Abstract A wide range of comorbid psychiatric disorders overlap with attention-deficit hyperactivity disorder (ADHD) across the life span. There is a robust and complex link between ADHD and substance use disorders (SUD). The aim of this report was to review the neurobiological and other vulnerability factors explaining the comorbidity of ADHD and an addictive disorder, as well as the key aspects of the assessment and diagnosis of dually diagnosed ADHD patients. A comprehensive and systematic search of relevant databases (PubMed, Embase, and PsychINFO) was conducted to identify studies published in peer-reviewed journals until July 31, 2012, with the aim of exploring the association of ADHD and SUD with postgraduate training and residency education. Across the life span, ADHD is associated with significant impairment and comorbidity. Data from epidemiological, clinical and epidemiological studies show a very solid link between ADHD and SUD. Therefore, it is very important to carefully and systematically assess for any substance use in patients with suspected ADHD coming to initial assessment, and vice versa. While there are various valid and reliable rating and screening scales, diagnosis cannot solely rely on any of the instruments available for both SUD and ADHD in adult patients with dual pathology. The most important and effective tool in the assessment of dually diagnosed patients with ADHD and SUD is a full and comprehensive clinical and psychosocial assessment. Hence, it is essential to actively incorporate training opportunities on the assessment, diagnosis, and management of adult ADHD and dually diagnosed ADHD patients during postgraduate education residency or specialist training.
[Show abstract][Hide abstract] ABSTRACT: Objective:
The primary aim of this study was to investigate how adult individuals with ADHD perceive the role of alcohol and drugs in their lives. A secondary aim was to identify factors that those individuals consider useful in the treatment and prevention of co-occurring ADHD and substance use disorders (SUDs).
A qualitative interview study with ADHD outpatients (n = 14) at a psychiatric clinic. Data were analyzed based on pre-defined areas of interest using a deductive content analysis method.
The yearning for belongingness was identified as an important driving force underlying substance use. The participants felt that alcohol/drugs helped them being normal and thus respected and accepted. Early diagnosis of ADHD was perceived essential to avoid SUD.
Adults with ADHD may have strong rational and emotional reasons for the use of alcohol and drugs. When planning for the treatment of adult ADHD, investigation of personal reasons for alcohol/drug use deserves a place.
[Show abstract][Hide abstract] ABSTRACT: The α 2-adrenergic receptor agonist guanfacine, in its extended-release formulation (GXR), is the most recent nonstimulant medication approved in several countries for the treatment of attention-deficit hyperactivity disorder (ADHD) as monotherapy and as adjunctive pharmacotherapy to stimulants in children and adolescents. The present paper aims to review comprehensively and critically the pharmacodynamic and pharmacokinetic characteristics and the published evidence on the efficacy and safety profile of GXR in the treatment of ADHD. A comprehensive search of relevant databases (PubMed, Embase, and PsycInfo) was conducted to identify studies published in peer-reviewed journals until January 15, 2015. Though the precise mechanism of action of guanfacine in the treatment of ADHD is not fully understood, it is thought to act directly by enhancing noradrenaline functioning via α 2A-adrenoceptors in the prefrontal cortex. Weight-adjusted doses should be used, with a dosing regime on a milligram per kilogram basis, starting at doses in the range 0.05–0.08 mg/kg/day, up to 0.12 mg/ kg/day. As evidenced in short-term randomized controlled trials and in long-term open-label extension studies, GXR has been shown to be effective as monotherapy in the treatment of ADHD. Furthermore, GXR has also been found to be effective as adjunctive therapy to stimulant medications in patients with suboptimal responses to stimulants. Many of the adverse reactions associated with GXR, particularly sedation-related effects, were dose-related, transient, mild to moderate in severity, and did not interfere with attention or overall efficacy. There are no reports of serious cardiovascular adverse events associated with GXR alone or in combination with psychostimulants.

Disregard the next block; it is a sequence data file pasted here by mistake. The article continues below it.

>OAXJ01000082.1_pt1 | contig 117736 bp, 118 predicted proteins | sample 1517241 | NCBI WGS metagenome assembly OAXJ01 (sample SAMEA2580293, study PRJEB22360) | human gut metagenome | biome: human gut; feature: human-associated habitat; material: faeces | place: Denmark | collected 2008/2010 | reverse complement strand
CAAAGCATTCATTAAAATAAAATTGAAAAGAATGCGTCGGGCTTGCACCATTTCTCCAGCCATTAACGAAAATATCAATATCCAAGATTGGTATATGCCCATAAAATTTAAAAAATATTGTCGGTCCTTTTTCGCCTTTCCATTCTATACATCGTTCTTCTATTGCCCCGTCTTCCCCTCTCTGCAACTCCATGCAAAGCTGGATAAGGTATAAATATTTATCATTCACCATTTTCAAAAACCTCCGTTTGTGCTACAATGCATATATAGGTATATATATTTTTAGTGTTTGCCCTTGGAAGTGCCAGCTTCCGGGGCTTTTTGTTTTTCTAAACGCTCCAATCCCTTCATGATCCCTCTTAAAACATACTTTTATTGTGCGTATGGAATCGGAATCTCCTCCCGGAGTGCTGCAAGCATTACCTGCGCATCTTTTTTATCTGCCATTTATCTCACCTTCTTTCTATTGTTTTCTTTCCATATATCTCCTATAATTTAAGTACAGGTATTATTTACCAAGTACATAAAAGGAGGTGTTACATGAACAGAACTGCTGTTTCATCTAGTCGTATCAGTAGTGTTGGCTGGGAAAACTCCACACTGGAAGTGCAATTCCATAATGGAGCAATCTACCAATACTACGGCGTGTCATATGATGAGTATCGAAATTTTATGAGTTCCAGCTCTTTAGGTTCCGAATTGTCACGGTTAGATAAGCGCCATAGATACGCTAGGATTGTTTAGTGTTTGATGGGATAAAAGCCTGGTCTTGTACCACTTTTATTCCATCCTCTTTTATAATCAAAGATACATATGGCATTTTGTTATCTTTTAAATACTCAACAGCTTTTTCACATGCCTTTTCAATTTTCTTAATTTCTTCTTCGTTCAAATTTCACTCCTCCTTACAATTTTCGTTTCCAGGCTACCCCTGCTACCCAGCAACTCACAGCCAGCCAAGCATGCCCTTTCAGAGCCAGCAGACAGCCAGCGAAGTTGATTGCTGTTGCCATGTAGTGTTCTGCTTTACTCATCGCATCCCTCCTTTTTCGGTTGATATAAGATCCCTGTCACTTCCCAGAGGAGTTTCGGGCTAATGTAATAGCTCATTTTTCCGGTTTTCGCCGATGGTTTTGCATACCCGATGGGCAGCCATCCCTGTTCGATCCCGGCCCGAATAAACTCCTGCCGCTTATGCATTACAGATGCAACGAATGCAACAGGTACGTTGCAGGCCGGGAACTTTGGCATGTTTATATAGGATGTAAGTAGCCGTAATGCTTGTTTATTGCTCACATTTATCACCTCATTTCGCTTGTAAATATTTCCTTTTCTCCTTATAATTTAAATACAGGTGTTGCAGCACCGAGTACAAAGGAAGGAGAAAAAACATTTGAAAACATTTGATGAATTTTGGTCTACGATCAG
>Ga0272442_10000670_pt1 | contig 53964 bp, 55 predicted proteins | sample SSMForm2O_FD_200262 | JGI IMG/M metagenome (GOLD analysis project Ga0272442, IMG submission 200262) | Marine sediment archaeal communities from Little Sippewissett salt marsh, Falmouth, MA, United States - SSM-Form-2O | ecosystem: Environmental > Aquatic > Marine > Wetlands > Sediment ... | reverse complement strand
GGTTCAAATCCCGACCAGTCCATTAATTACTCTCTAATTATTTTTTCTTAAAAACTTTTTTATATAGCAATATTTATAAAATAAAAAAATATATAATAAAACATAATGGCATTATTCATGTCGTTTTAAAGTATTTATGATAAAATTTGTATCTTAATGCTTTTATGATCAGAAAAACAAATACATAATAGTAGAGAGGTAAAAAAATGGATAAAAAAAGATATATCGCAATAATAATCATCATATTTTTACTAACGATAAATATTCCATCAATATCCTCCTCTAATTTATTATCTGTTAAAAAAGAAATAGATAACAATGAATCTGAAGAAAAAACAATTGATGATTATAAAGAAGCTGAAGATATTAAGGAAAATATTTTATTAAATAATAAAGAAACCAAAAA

Inge Mick, Jim Myers, Anna C Ramos, Paul Ra Stokes, David Erritzoe, Alessandro Colasanti, Roger N Gunn, Eugenii A Rabiner, Graham E Searle, Adam D Waldman, Mark C Parkin, Alan D Brailsford, José Cf Galduróz, Henrietta Bowden-Jones, Luke Clark, David J Nutt, Anne R Lingford-Hughes
Data provided are for informational purposes only. Although carefully collected, accuracy cannot be guaranteed. The impact factor represents a rough estimation of the journal's impact factor and does not reflect the actual current impact factor. Publisher conditions are provided by RoMEO. Differing provisions from the publisher's actual policy or licence agreement may be applicable.